As I picked up the ridiculously large Secret Wars II omnibus, I thought I'd post an entry about this infamous 1985 miniseries.
Secret Wars II
Writer: Jim Shooter
Artists: Al Milgrom, Steve Leialoha, and Joe Rubinstein
9-issue limited series
July 1985 - March 1986
Marvel Comics hoped to capitalize on the financial success of the Secret Wars and released a follow-up limited series called Secret Wars II. The series turned out to be a disaster and failed on several levels. Despite the crossovers, the series didn’t sell as well as the original one. The art, which was one of the bright spots from the original series, was significantly weaker. Jim Shooter returned as the series’ writer, but hadn’t learned anything from the harsh criticism of the original Secret Wars series. The plot is buried in the crossovers that are juggled by dozens of different writers.
With his curiosity peaked in the Secret Wars, the Beyonder made his way to Earth and assumed a human form based on Captain America’s body. He wandered about the Marvel Universe experiencing everything humanity has to offer. He visits practically every Marvel character. Highlights include Peter Parker (Spider-Man) showing him how to use the bathroom, and Dazzler rejecting the Beyonder’s attempts to “court” her.
The Beyonder went through several stages of development. He began with curiosity which developed into a frustration with humankind. He took another turn and decided to become a super-hero, but even then he doesn’t find his purpose. He finally settled on becoming human. However, the process was interrupted and the Beyonder dies during his "birth".
"The inherent fatal flaw in this is that no human writer can convincingly portray utterly omnipotent characters, and Jim Shooter proceeds to demonstrate this. The resulting escapade depicts a spoilt two-year-old brat with limitless power flitting around the globe as multitudes of heroes chase mindlessly."
- The Slings & Arrows Comic Guide
Shooter pulled out a lot of themes, like power corrupting, stranger in a strange land with an omniscient twist, good versus evil, and the purpose of life. However, they were like signposts passed by a speeding car. A brief, blurry glimpse of an idea that was quickly left behind. Shooter’s story was weak and painfully drawn out into nine issues, which includes a double-sized finale. The story was also distorted by the obscene amount of crossovers (33 issues!).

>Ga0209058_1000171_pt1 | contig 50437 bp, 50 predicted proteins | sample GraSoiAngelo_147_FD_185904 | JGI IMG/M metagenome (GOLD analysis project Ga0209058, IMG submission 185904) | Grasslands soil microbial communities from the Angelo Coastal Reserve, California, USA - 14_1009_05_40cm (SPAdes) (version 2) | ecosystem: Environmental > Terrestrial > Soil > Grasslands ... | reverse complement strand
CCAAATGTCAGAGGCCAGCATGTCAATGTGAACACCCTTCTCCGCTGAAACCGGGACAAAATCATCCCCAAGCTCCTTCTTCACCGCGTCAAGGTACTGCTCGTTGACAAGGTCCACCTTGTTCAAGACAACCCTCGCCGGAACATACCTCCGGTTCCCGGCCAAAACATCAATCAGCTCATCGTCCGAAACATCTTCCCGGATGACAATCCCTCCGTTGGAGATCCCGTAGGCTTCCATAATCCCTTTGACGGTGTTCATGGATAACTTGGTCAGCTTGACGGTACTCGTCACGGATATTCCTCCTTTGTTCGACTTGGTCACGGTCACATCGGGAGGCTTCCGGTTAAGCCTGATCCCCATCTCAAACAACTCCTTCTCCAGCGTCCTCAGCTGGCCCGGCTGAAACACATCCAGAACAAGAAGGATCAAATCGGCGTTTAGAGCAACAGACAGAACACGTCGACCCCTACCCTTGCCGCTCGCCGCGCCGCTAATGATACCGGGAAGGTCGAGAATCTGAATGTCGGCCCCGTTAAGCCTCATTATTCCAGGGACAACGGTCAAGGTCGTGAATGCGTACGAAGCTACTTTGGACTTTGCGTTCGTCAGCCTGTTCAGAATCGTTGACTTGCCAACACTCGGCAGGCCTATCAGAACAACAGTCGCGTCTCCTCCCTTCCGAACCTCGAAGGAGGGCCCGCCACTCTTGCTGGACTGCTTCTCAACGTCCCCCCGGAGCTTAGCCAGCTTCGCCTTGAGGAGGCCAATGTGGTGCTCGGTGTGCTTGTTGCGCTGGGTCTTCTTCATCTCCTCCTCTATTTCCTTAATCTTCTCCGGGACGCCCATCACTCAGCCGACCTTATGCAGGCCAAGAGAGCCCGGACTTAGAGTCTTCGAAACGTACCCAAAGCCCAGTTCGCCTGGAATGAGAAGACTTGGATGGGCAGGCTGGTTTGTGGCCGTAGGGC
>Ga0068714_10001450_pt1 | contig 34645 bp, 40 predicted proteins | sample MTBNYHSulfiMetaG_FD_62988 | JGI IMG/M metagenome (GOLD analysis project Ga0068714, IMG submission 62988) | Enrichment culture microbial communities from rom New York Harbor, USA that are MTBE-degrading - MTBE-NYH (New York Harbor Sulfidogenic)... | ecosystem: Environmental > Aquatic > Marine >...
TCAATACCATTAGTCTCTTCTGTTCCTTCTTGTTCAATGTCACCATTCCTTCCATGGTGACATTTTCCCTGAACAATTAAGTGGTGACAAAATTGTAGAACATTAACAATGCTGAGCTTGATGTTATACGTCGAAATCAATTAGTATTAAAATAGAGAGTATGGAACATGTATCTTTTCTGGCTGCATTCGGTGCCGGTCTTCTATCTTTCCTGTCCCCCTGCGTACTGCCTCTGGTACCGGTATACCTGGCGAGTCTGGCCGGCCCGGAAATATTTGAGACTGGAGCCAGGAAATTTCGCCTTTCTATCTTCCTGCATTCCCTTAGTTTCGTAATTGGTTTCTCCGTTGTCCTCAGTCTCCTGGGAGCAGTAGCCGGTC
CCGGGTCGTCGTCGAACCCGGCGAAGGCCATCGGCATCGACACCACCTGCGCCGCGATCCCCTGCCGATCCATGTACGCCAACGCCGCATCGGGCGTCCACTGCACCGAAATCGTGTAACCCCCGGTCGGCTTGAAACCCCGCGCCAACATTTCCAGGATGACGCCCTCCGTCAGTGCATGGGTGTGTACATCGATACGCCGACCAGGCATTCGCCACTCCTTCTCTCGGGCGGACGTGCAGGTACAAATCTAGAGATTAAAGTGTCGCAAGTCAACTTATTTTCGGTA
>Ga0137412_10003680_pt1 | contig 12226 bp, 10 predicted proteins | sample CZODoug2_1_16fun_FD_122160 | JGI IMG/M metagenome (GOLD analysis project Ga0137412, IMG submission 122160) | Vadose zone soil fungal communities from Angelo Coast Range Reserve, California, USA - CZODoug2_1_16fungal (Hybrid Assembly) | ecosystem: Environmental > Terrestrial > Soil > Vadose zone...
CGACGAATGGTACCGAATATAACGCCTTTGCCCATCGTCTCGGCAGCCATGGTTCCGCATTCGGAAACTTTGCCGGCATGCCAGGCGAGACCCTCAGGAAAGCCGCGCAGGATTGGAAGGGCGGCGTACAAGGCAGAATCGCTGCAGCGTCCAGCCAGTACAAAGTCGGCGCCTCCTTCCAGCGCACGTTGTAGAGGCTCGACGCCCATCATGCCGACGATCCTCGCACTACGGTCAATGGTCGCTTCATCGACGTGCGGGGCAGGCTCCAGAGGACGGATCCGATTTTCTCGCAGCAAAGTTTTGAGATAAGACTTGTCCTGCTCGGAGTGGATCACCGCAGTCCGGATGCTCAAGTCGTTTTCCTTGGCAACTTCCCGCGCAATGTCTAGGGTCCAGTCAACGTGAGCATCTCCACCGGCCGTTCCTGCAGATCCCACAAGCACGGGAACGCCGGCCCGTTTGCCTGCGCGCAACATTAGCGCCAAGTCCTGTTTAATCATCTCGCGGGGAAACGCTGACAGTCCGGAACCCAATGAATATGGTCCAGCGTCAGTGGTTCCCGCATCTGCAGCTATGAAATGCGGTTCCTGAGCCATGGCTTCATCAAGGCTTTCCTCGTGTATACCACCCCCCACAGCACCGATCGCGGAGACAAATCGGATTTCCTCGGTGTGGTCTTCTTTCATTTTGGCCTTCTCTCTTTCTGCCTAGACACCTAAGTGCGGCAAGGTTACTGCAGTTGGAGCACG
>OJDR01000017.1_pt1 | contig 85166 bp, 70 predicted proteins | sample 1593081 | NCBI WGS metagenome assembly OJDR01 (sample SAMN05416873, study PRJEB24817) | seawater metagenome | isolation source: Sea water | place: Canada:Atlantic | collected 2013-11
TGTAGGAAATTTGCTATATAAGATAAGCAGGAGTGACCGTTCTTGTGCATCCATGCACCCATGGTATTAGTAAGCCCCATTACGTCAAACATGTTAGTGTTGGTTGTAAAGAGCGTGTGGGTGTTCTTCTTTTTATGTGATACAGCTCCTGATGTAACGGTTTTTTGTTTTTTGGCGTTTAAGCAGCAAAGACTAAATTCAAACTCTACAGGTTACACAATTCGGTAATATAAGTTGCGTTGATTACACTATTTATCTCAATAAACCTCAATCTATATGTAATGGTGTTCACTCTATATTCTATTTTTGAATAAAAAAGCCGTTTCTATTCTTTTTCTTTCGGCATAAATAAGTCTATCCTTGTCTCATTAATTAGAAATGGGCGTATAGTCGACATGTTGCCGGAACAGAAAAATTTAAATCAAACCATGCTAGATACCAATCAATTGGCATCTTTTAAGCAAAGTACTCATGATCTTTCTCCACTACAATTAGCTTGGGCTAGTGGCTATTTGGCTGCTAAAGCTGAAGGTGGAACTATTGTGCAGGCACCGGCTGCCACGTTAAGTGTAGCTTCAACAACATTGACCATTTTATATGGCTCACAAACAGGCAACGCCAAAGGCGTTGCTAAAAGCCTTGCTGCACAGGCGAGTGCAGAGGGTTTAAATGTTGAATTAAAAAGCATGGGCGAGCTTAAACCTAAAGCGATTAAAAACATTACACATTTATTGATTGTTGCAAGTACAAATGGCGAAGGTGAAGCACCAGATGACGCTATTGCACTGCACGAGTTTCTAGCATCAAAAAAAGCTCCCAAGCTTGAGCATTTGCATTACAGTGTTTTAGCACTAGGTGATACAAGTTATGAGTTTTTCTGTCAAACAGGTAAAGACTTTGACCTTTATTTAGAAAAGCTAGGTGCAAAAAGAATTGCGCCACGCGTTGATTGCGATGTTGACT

The heroes in this series were cardboard cutouts who attack the Beyonder in waves, with no real strategy or reason. Just as in the Secret Wars, the characters behaved the way Shooter interpreted them and not how they were necessarily portrayed in their own series.
The ending was simply bad. If the Beyonder is omniscient, why would he need to construct a machine that could make him human? Wouldn’t he just think it and it would happen? The machine plot point existed only to give the heroes a realistic chance at stopping an omniscient character.
The dialog was absolutely dreadful. Here’s a sample. At the climax of the Beyonder’s relationship with Dazzler, he attempts to express his “love”:
“Why do you flee? There is cosmic ecstasy in our being as one! If I feel it, you must feel it too! It is glorious --! Wonderful! Do not deny it to me!”
The combination of Milgrom and Leialoha was a mistake. Their art styles clash. Milgrom’s penciled art required a good finisher and Leialoha’s inks are just too loose and scratchy. There are several pages, mostly at the end of issues, where the veteran inker Joe Rubinstein helped finish the issue, and those pages are superior to Leialoha’s art. Take a look at the early issues of The West Coast Avengers where Joe Sinnott provides the inking and compare for yourself.
If this series accomplished one thing, it captured a snapshot of the 1980s. From the Beyonder’s perm, to the Dazzler’s leg warmers, to Ronald Reagan; it’s all there in its 80s glory.